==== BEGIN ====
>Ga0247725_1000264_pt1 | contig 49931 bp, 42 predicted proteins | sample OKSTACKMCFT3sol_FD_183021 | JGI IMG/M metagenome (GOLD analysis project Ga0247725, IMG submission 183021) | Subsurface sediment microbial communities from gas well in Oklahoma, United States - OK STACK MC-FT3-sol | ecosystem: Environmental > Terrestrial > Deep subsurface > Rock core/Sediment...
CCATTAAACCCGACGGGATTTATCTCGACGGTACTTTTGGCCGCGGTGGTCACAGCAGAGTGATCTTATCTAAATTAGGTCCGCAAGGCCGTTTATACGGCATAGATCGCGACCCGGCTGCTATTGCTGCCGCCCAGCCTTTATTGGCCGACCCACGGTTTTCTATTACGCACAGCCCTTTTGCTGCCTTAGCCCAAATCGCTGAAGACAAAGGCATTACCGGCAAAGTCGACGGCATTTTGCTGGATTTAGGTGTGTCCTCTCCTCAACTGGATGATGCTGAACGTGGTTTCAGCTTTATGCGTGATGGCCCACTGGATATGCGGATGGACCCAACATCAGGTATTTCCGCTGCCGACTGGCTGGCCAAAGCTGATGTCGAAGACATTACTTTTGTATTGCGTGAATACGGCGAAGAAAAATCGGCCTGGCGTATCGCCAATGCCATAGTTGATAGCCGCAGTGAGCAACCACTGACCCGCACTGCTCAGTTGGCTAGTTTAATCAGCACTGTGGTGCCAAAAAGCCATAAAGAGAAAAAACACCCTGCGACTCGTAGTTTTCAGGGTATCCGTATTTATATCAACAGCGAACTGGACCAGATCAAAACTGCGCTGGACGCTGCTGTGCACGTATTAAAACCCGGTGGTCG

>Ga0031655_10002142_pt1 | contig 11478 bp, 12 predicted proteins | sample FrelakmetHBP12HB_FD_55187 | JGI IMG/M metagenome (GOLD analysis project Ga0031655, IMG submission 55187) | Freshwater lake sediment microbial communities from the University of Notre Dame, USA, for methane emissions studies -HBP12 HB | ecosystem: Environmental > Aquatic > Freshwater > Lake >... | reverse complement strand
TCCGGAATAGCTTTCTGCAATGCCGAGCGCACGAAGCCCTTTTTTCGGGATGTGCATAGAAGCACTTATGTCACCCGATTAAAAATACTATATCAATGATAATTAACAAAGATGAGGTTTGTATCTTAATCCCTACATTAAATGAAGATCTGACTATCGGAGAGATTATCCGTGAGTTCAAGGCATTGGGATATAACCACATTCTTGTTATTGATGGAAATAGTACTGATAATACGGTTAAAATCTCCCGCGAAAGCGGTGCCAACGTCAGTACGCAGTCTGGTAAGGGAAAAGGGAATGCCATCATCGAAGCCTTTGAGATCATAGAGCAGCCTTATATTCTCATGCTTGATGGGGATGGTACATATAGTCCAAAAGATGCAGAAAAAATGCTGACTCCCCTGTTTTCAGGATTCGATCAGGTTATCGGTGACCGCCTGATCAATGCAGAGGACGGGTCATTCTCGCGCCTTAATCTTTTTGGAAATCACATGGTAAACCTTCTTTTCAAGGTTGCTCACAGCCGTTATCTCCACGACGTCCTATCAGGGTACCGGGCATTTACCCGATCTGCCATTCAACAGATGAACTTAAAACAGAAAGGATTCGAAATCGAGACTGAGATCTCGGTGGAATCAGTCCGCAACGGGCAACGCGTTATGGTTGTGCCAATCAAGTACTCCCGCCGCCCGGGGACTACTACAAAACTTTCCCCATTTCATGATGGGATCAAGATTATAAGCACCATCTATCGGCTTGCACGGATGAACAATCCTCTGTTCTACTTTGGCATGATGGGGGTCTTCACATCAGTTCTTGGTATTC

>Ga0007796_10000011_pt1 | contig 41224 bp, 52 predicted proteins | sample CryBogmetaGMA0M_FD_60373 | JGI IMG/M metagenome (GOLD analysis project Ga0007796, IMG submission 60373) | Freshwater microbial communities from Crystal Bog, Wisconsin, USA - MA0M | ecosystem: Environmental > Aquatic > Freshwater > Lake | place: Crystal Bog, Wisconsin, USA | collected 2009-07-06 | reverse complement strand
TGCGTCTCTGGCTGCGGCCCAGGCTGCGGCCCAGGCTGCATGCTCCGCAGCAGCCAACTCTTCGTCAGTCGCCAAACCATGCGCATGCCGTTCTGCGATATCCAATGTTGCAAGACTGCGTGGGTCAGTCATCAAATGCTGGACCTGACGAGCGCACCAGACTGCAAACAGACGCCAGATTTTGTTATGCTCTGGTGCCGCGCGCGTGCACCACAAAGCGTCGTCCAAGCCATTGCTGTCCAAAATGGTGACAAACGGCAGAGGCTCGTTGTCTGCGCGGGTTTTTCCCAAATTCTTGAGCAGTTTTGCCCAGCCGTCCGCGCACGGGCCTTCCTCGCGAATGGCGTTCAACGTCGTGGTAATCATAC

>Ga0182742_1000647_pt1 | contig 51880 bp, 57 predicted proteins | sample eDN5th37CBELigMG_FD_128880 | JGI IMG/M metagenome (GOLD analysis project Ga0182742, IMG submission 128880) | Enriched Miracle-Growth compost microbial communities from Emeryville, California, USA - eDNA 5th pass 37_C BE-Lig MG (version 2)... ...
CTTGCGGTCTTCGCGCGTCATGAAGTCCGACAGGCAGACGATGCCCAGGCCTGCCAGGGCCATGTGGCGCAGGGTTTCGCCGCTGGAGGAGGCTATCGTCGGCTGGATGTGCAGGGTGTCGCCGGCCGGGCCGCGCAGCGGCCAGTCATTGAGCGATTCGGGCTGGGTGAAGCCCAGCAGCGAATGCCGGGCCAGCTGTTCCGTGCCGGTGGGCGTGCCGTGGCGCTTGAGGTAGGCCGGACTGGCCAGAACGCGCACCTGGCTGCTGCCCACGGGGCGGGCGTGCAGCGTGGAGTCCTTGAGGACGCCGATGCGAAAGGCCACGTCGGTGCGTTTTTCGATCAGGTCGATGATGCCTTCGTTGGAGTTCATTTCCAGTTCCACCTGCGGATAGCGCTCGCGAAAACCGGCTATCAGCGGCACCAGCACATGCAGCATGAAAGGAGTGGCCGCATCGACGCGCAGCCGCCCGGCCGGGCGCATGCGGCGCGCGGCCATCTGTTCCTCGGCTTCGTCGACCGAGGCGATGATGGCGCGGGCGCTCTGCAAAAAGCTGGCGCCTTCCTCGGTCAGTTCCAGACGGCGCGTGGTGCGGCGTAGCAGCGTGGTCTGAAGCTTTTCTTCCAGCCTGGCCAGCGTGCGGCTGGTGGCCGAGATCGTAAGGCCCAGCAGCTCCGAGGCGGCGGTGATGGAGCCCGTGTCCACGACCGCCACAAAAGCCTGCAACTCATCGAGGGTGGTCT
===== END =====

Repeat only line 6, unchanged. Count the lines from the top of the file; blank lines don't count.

TGCGTCTCTGGCTGCGGCCCAGGCTGCGGCCCAGGCTGCATGCTCCGCAGCAGCCAACTCTTCGTCAGTCGCCAAACCATGCGCATGCCGTTCTGCGATATCCAATGTTGCAAGACTGCGTGGGTCAGTCATCAAATGCTGGACCTGACGAGCGCACCAGACTGCAAACAGACGCCAGATTTTGTTATGCTCTGGTGCCGCGCGCGTGCACCACAAAGCGTCGTCCAAGCCATTGCTGTCCAAAATGGTGACAAACGGCAGAGGCTCGTTGTCTGCGCGGGTTTTTCCCAAATTCTTGAGCAGTTTTGCCCAGCCGTCCGCGCACGGGCCTTCCTCGCGAATGGCGTTCAACGTCGTGGTAATCATAC